So anyway... I've done this system the last 3-days, and although it does not look pretty, it works really really well for our needs.

Its amazing what two hog panels, some chicken wire, baling twine, small pails and ingenuity can accomplish...

Monday, May 19, 2014

Photos of Daddy Frog's new chickens

**  All of these chickens are rescues.  They were being kept all together and were feather picking each other etc. 

This is the male Mille Fleur d'Uccle that we hadn't planned on getting, but Daddy Frog has decided that he likes him because he's a highly neurotic chicken.   He's been dubbed "Spaz"

 We believe this to be a female Porcelain d'Uccle?  ... but we're not sure of the gender because it's so feather picked that it's hard to tell right now.  When it was placed into a "private" cage it collapsed from exhaustion and stress.  It's been fed 3 extra rations of high protein feed and now, 24 hours later, it's doing MUCH better.

One of the three Silver Duckwing Roosters.  Daddy Frog is thinking of keeping at least one... possibly all of them, we'll see.

The Silver Sebright hen.  We are not going to keep her, either butchering her or re-homing!  I can fix the splay beak, but it's a genetic defect due to inbreeding, so she isn't a good candidate for my husband's planned breeding program. 

We do not know what breed this is but we have 4 of them!  They are available to be re-homed!!  

 Silver Duckwing Rooster!  We have 3, 2 are possibly up for re-homing!

Daddy Frog's prized Golden Sebright rooster.  He has named him Larry, and he is a very cocky little guy LOL.  He and I have already had to have a chat about who is going to be the top rooster and who is the submissive one. 

 "Look at me!  Aren't I pretty!?"
Larry has been properly reminded who will be top roo.  Obviously he is humiliated. LOL

Daddy Frog's been biten by the Chicken bug!

Well, he did it.  He got bit by the chicken math!  Ahahaha!!  He can't say a word to me anymore!

He was supposed to pick up 1 Golden Sebright (Bantam) Rooster... but he came home with 10 + 1:  1 Golden Sebright Roo, 1 Silver Sebright hen, 3 Silver Duckwing, 2 Mille Fleur d'Uccle (1 roo for sure, possibly 1 & 1), & 4 of a white breed I'm unfamiliar with that when googled comes up as an "Red Pyle Old English Game".  Hmm... interesting.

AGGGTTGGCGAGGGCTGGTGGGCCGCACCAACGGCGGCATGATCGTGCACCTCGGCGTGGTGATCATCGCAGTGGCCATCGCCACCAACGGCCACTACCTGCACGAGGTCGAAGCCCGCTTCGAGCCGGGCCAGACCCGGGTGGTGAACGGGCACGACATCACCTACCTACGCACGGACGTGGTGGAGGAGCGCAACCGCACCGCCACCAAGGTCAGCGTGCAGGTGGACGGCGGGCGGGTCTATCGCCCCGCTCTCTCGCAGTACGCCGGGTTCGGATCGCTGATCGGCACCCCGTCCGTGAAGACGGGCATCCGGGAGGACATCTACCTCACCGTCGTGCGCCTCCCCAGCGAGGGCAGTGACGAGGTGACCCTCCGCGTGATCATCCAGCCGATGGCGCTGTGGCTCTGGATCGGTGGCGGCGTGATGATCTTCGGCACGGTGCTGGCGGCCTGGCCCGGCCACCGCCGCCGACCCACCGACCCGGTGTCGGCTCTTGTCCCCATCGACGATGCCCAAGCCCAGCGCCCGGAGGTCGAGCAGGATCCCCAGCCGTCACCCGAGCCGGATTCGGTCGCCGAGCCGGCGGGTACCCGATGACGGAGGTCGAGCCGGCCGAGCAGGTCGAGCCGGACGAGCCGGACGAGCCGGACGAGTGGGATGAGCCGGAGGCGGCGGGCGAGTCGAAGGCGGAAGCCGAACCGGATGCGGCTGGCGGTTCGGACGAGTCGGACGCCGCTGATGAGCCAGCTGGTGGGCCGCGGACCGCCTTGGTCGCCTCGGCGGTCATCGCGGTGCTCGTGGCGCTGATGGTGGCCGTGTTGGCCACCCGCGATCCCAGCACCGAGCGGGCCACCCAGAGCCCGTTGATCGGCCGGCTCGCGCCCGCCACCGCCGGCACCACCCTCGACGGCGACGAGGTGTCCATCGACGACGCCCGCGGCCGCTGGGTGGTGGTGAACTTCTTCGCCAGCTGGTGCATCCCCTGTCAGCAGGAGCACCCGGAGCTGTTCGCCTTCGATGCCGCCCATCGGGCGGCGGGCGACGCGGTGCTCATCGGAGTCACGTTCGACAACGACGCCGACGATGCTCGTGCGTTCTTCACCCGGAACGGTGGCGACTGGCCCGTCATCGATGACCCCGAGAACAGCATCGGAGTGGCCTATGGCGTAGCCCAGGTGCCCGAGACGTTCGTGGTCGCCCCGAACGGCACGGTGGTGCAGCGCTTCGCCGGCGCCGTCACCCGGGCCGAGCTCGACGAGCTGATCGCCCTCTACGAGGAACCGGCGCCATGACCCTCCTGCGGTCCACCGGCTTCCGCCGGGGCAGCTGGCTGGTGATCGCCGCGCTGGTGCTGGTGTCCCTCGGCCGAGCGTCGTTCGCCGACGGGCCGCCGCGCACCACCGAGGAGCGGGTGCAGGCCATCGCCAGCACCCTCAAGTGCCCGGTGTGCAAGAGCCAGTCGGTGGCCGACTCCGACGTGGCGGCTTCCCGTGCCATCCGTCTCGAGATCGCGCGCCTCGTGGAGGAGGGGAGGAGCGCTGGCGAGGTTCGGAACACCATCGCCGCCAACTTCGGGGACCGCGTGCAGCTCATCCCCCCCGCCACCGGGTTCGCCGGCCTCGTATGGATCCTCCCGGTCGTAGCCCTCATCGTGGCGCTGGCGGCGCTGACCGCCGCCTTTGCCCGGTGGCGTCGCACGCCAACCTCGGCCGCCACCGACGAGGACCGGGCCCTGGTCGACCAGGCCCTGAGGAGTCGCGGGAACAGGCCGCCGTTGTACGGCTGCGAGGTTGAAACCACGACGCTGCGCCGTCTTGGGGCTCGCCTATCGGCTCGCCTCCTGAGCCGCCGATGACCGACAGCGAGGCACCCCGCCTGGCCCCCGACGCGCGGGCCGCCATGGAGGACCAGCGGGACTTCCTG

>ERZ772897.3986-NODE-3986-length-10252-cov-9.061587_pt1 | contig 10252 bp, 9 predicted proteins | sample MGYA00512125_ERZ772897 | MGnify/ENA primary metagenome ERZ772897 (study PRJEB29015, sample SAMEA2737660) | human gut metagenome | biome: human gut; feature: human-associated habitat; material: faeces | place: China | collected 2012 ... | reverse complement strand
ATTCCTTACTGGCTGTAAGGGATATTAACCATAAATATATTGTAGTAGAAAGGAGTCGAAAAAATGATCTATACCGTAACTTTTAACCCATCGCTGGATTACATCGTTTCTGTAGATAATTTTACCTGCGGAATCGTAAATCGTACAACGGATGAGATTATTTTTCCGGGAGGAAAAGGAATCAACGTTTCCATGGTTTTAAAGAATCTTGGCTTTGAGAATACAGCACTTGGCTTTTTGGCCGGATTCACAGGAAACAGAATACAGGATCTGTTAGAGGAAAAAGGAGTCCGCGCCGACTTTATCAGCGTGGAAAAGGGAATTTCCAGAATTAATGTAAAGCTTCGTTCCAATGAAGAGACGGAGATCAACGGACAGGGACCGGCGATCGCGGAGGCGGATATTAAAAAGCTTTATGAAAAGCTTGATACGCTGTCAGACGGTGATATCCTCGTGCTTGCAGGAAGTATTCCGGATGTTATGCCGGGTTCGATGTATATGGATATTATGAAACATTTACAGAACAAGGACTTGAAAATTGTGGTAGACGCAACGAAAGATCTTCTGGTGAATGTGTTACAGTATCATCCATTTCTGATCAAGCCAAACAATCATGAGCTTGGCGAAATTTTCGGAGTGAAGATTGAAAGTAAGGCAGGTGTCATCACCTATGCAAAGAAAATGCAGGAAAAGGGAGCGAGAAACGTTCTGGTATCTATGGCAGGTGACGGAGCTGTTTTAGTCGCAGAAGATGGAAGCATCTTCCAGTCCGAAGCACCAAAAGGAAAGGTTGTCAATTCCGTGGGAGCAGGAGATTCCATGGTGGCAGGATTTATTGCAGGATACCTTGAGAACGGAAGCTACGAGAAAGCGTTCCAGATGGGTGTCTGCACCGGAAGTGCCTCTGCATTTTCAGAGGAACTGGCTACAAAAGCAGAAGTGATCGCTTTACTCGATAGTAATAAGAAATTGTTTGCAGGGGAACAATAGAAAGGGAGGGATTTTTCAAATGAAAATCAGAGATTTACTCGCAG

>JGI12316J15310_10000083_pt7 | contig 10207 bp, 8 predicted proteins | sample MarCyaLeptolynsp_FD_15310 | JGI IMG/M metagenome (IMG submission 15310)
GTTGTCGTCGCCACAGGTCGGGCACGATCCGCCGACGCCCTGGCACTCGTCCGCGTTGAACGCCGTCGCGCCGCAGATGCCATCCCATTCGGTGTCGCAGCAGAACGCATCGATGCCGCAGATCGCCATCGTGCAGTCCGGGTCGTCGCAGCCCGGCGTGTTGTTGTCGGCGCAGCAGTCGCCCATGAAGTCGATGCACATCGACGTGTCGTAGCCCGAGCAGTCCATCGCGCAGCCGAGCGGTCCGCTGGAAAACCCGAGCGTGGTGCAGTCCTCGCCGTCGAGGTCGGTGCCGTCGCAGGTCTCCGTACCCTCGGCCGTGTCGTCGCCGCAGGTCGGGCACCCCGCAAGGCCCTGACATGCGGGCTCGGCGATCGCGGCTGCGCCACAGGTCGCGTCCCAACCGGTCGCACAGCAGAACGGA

I've put them into the empty rabbit cages temporarily until he can built his planned chicken coop/run.  I would let them free range if 1) I knew my standard breeds wouldn't kill them & 2) If I knew they wouldn't get eaten by a hawk.

I think he plans to use an old swing set, cover it with chicken wire and formulate a house for them within it, then put wheels on it so he can roll it around the yard. Sounds like a good plan to me! :-)

I imagine it will turn out looking something like this:

Sunday, May 18, 2014

Daddy Frog's First Bird

My husband is officially responsible for bringing our first bantam onto the homestead. After giving me over a year of ribbing over my quaint hobby... he's finally begun to be won over to how neat they can be.

It's kind of funny because although he has had his heart set on either a white silkie bantam, or a golden sebright bantam for the longest time, and I've always told him no, that we didn't really need bantams, that they would most likely get picked on and fight with the other chickens, a friend of ours bought straight run G.S.'s & has too many roo's, so she's giving as many of them away as she possibly can. 

Since I don't have an official photo of the "new guy" this is a photo pulled off google to help you all understand what the new guy will most likely look like. :-)

From what I've read on these birds, they are almost entirely ornamental in their body posture, attitudes, breast's & large tails. They don't lay many eggs, so when you're breeding, you have to make them count.

I am not entirely thrilled with ornamental birds to begin with, but this combined with the fact they are bantam, and will lay very tiny eggs if we get a female... I am reserving judgement on this bird!! LOL

Wednesday, May 14, 2014

Beepla's @ 3-weeks old

My mom went out to the brooder room with me tonight to help take photos and look at all of the beeplas.  She hadn't seen them for quite awhile, but knew they had grown a lot.  She just didn't know how much.  It's really fun to watch them as they grow & mature.  It's a little bit staggering just how quickly they are doing so though.  :-)  Such pretty feathers some of these babies will have some day!! 

Unusual coloring isn't it?
I believe this to be a Silver Lace Wyandotte... but I'm not sure.  Either way, my husband believes it to be a rooster; or a very pushy female! lol

1/7 Dark Americauna's

1/3 Light Brahma's.  So pretty... each of them have unique coloring... it's going to be so much fun keeping these babies
1/4 Jersey Giant's

1/4 Jersey Giant's
1/4 Jersey Giant's showing off her newly clipped wing. 

1/3 Buff Orpington's.  I'm not thrilled with them so far, but they are pretty so far...

A lighter Americauna

She got comfortable on my hand... I wish all of them were this calm...

"Ooooooh what's that thing??"

Mom thought I needed to take a photo of the brooder tank so you all could see how much room they do (or don't) have lately.

This is an Americauna, but she is the only one like her.  She looks "brown" here but is actually more grey than anything. :-)  Really pretty.